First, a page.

FTC, DOJ launch joint public inquiry of merger rules focused on big tech

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The U.S. Federal Trade Commission and Justice Department want to update merger rules that will affect Apple and other tech giants, in a joint effort to prevent illegal or anticompetitive acquisitions or mergers from taking place.

The FTC and DOJ's Antitrust Division launched a joint public inquiry on Tuesday, with the aim of "strengthening enforcement against illegal mergers," an FTC statement reads. By this, it means to crack down on any acquisitions and mergers that could reduce or harm competition in industries in a variety of ways.

"Illegal mergers can inflict a host of harms, from higher prices and lower wages to diminished opportunity, reduced innovation, and less resiliency," said FTC Chair Lina M. Khan. "This inquiry launched by the FTC and DOJ is designed to ensure that our merger guidelines accurately reflect modern realities and equip us to forcefully enforce the law against unlawful deals."

Assistant Attorney General Jonathan Kanter of the DOJ's Antitrust Division said "We need to understand why so many industries have too few competitors, and to think carefully about how to ensure our merger enforcement tools are fit for purpose in the modern economy."

As part of the inquiry, there is a request for information on whether existing guidelines sufficiently ban transactions that could lessen competition or tend to create a monopoly, as well as whether distinctions between horizontal and vertical transactions should be modernized.

It also wants public input on the use of market definitions when analyzing competitive effects, guidelines on threats to potential and nascent competitors, the effects of buyer power over labor markets and other areas, and areas where there is a presumption that specific transactions could be anti-competitive in nature.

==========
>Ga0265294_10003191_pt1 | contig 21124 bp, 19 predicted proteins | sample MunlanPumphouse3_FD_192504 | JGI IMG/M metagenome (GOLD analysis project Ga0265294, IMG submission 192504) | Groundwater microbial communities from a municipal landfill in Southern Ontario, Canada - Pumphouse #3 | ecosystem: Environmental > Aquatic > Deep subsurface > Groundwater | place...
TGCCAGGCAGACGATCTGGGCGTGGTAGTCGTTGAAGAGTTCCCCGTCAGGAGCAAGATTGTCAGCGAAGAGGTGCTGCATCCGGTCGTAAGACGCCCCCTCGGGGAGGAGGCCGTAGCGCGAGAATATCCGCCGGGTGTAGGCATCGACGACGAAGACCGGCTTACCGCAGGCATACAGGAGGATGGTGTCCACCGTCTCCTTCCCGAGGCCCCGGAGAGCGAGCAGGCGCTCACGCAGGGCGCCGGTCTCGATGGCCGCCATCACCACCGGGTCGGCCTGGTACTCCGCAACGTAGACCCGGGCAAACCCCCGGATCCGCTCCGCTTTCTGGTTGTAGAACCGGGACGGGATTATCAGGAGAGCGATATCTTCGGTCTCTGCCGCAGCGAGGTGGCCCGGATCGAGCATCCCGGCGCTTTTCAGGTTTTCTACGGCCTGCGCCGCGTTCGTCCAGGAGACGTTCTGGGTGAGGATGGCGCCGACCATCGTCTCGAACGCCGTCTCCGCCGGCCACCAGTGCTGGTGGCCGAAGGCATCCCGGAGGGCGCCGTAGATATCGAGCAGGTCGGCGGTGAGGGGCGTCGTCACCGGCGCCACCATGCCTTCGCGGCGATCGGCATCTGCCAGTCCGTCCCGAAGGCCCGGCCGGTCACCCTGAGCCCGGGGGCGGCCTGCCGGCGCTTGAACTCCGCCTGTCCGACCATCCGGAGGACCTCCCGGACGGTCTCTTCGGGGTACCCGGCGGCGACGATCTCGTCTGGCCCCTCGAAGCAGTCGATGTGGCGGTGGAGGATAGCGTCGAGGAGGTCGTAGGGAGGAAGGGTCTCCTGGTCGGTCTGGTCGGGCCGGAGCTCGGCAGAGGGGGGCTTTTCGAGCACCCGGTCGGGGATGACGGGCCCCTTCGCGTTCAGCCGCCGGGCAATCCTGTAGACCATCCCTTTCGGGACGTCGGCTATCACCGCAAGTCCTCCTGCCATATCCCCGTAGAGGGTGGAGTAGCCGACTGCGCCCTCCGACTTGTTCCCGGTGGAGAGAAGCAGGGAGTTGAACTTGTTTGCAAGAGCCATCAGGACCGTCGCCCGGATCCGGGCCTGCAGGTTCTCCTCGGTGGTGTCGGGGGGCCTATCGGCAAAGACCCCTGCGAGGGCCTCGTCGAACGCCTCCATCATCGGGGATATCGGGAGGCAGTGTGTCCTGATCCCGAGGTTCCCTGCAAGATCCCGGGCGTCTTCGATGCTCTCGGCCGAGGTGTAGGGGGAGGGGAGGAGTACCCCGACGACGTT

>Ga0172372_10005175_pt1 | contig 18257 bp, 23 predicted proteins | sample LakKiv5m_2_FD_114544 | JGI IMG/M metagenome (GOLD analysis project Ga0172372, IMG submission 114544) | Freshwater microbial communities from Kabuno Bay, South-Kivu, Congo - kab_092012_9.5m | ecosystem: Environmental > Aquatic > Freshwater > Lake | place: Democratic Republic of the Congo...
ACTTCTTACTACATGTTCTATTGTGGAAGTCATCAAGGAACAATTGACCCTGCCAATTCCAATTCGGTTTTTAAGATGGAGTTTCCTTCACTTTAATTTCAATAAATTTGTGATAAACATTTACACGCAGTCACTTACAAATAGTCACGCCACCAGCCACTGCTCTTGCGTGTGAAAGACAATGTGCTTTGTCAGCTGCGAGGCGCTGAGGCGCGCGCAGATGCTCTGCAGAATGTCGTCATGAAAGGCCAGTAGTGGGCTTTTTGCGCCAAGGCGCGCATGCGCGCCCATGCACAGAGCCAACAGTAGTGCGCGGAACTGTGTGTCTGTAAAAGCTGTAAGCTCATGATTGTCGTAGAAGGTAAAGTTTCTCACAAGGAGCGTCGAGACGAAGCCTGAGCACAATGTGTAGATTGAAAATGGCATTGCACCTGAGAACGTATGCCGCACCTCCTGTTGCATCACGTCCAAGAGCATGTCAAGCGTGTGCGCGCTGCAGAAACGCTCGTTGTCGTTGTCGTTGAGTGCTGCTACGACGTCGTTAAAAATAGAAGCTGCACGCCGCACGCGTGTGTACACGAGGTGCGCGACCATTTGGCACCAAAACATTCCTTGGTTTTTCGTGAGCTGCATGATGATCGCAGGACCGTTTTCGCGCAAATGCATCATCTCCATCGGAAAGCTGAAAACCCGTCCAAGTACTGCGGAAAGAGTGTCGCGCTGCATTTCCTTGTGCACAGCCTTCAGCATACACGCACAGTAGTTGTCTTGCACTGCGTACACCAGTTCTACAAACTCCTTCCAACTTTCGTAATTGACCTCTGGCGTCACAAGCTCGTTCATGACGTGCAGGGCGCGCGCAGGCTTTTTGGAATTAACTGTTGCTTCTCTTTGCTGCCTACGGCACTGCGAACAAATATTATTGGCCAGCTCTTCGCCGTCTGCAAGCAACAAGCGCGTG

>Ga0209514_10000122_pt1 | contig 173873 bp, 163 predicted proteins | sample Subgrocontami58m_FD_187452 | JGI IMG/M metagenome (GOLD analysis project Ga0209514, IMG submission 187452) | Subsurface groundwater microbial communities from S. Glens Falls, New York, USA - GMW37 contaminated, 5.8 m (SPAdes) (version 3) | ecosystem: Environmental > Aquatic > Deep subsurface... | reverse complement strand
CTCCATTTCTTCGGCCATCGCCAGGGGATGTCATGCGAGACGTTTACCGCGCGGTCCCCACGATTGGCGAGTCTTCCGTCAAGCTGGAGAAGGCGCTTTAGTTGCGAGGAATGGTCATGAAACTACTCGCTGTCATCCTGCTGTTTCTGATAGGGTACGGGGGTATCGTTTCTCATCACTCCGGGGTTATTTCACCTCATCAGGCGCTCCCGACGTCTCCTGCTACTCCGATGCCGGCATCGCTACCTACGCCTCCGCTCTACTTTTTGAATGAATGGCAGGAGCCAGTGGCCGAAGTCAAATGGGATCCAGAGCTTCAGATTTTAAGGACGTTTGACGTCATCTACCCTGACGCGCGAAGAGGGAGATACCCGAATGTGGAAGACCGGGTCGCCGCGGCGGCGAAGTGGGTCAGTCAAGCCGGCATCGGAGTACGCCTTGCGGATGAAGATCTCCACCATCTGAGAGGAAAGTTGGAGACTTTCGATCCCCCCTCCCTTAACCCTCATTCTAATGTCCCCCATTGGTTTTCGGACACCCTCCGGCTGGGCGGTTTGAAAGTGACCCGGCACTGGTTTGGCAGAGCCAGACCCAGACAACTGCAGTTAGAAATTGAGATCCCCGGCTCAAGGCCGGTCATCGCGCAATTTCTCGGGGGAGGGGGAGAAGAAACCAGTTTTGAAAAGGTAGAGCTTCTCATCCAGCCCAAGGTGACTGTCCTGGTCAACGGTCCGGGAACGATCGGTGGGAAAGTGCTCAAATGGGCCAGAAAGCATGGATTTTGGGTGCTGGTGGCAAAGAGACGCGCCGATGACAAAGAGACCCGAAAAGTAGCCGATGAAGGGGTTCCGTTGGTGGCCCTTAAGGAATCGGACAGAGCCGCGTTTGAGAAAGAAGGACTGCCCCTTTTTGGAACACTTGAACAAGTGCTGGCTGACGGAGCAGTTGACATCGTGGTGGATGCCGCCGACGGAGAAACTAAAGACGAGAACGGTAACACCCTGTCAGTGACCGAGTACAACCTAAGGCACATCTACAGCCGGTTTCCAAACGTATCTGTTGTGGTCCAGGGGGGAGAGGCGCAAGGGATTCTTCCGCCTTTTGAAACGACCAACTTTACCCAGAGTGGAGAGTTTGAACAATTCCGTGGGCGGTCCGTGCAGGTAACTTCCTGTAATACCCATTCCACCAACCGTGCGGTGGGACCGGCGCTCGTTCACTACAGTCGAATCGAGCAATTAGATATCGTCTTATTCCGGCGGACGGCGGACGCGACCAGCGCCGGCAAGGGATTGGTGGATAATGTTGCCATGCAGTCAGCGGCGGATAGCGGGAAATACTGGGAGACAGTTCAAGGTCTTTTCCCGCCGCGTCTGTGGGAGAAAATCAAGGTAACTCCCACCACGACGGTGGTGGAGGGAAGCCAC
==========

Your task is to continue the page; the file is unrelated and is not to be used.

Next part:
There is also a focus on digital markets, with the agencies keen to be told how to account for "key areas of the modern economy like digital markets." Characteristics such as zero-price products, multi-sided markets, and data aggregation are areas that current rules do not currently address in great detail.

The FTC and DOJ's period for public comment is open for a 60-day period, ending March 21, with the comments used by the agencies to consider future rule revisions.

The announcement occurs on the same date that Microsoft declared it wanted to acquire Activision Blizzard in a deal valued at $68.7 billion. While subject to regulatory scrutiny and shareholder approval, the deal would result in Microsoft becoming the world's third-largest gaming company by revenue once completed.

It is highly likely that such a review is set to take on Apple and other tech giants, which often carry out acquisitions of other companies. The group has repeatedly become the target of antitrust scrutiny, including threats to break up companies and bills to prevent so-called unlawful mergers from taking place.

The FTC has also complained about tech giants in the past. In September, Khan claimed Apple and others exploited "loopholes" to perform hundreds of acquisition deals without informing antitrust regulators.

A study of 819 transactions deemed to be small enough to not require regulatory approval was deemed evidence that "highlights the systemic nature of [big tech's] acquisition strategy," said Khan. "Digital markets in particular reveal how smaller transactions invite vigilance."